Computers (along with other information-handling systems) process
data to produce some form of useful output. To do this, a computer needs some
data to be fed into it - this is the INPUT. There are a number of different
ways in which a computer can accept this input. Most methods, though, fall
into two main areas: manual input methods (entering data by hand); and automatic
input (such as data logging).
1 Manual Input Methods
The main manual input method for many people is the
QWERTY keyboard - the one shown here has 105 keys which allow the
user to enter both upper and lowercase text, numbers and some special
characters (such as £ $ % ^ &).
The keyboard is a direct decendent of the keys on a typewriter. The
typewriter was invented in 1872 and was once a very common machine
for producing formal text. The keys on a QWERTY keyboard were originally
arranged so that common letter pairs (such as 'TH' and 'UN') weren't
together. This meant that the mechanism that printed the letters was
less likely to jam.
People got so used to using this keyboard layout that it continued
to be used in the modern computer (or word-processor) keyboard.
As graphical user interfaces (like Microsoft Windows
and Mac's OS X) became more popular people needed a way to point to
different menus and icons on the computer screen. Although you could
use the cursor keys on a keyboard it was much easier to use a mouse.
The mouse was originally used by designers who wanted to draw simple
shapes on the computer screen, for example, during Computer
Aided Design (CAD) applications.
Nowadays, designers and artists use a graphics tablet
to work on the computer. A graphics tablet is made up of two main
parts: a pen (or stylus) and the tablet itself. If you draw on the
tablet with the special pen then your drawings can be converted to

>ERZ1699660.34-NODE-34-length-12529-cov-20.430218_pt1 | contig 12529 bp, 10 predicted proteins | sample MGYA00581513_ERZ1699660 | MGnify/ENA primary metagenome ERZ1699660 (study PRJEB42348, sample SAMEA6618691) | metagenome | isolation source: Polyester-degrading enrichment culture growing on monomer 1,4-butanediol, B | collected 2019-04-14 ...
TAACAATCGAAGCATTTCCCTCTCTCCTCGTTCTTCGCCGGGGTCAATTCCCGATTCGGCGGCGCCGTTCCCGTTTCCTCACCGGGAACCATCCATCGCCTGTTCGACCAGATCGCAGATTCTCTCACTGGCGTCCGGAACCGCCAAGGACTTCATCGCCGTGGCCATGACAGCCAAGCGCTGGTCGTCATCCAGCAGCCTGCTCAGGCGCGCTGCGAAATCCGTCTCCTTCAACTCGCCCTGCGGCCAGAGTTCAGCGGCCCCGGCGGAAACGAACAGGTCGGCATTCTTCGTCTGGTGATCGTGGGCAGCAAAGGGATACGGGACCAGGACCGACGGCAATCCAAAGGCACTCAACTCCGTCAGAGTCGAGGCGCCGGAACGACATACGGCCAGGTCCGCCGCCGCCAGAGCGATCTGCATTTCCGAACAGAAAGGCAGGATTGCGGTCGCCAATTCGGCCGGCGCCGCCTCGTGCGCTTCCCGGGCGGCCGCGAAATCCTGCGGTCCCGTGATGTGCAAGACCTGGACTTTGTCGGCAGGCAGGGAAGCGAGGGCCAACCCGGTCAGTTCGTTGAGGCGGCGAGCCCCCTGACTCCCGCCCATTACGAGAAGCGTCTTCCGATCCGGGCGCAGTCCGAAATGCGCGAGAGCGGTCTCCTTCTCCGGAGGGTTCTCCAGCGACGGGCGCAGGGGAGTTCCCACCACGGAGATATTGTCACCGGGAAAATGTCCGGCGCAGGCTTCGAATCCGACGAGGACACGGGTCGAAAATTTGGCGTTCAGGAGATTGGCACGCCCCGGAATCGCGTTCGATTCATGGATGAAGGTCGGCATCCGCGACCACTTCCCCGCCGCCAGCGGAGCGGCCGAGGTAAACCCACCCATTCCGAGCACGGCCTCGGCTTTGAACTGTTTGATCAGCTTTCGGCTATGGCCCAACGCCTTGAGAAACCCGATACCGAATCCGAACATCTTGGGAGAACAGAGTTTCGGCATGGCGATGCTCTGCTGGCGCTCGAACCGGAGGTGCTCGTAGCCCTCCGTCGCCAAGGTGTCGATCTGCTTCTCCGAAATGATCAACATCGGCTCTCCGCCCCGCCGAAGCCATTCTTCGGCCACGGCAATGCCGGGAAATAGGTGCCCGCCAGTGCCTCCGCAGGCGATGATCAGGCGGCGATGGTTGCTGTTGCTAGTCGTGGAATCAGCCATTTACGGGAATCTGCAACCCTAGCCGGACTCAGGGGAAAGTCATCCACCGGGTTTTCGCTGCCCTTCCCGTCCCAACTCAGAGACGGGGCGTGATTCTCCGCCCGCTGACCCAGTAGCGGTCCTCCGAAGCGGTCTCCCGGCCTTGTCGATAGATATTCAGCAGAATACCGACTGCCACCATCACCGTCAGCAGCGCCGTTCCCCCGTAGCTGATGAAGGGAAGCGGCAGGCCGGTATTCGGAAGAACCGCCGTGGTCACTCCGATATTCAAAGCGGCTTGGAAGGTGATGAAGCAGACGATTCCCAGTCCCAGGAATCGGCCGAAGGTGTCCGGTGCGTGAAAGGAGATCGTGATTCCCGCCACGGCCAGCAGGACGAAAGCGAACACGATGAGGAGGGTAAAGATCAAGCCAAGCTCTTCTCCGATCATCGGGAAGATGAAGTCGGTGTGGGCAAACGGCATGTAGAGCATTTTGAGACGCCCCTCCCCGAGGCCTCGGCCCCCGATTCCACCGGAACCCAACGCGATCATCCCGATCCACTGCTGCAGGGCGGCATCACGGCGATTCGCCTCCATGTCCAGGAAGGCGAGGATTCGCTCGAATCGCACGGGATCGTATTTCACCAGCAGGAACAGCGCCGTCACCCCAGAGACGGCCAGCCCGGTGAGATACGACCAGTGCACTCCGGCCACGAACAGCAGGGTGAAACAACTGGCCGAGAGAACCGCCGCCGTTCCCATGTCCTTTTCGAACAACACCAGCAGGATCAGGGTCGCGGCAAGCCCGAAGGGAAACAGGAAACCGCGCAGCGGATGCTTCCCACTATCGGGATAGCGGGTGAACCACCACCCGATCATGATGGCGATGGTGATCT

lines and shapes on the computer screen.
It is much easier to draw lines and shapes with a pen (as we have
all used pens since we were little) so many people prefer them to
using a mouse.
Modern paint programs allow the artist to change their pen strokes
into pencil lines, brush strokes, airbrush sweeps and other effects.
In this way an artist can use a variety of tools while holding the
Another way to get graphic images into a computer is
to use a scanner or digital camera. Some artists prefer to use this
method as it enables them to work using their brushes and pens on
paper or canvas before scanning the images into the computer to complete
using specialised software (such as Adobe's
The concept keyboard is a touch sensitive board that
can be connected to a computer. The useful thing about the concept
keyboard is that different sheets (or overlays) can be placed on top
of it and the person using the keyboard can use their fingers to press
the pictures on the sheet.
The keyboard in this picture has been used with children
who are learning to read and write. The child can press the pictures
on the keyboard and the word for that picture appears in a word processor
on the computer.
Similar keyboards are also used at shop tills (such as fast-food outlets)
because pictures of the food on offer can be placed on the keyboard.
The keyboards are easy to keep clean and can be changed if a new product
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2 Direct (automatic) Input Methods
There are some situations when it would be impossible
(or very impractical) to enter data by hand. The National Lottery
scheme uses Optical Mark Readers (OMRs) to convert
the marks that you make on a lottery ticket (shown here). This is
because the OMR machine is much more accurate than someone with a
keyboard would be.
It may seem easy to enter six numbers (all under 50)
without making a mistake. But, if you have to do this hundreds of
times a day, for a queue of grumpy customers then you may well make
a mistake. If that mistake meant that your customer did not win the
jackpot then they may get a little grumpier!
On the other hand, if you want to measure certain conditions
for very long or very short periods of time then you need a data-logging
Although you could stand outside for a week measuring the air
temperature with a thermometer (and writing the results in a notebook)
it is far easier - and more accurate - to set up a data-logger to
record the temperature for you. The data-logger will not get bored,
miss a reading, or need to stop for food or the toilet.
Why not go to the data-logging
page and look at some examples of data-logged data ?
Both the data-logger and the OMR machine are devices
for collecting large amounts of data accurately and entering them
directly into the computer.
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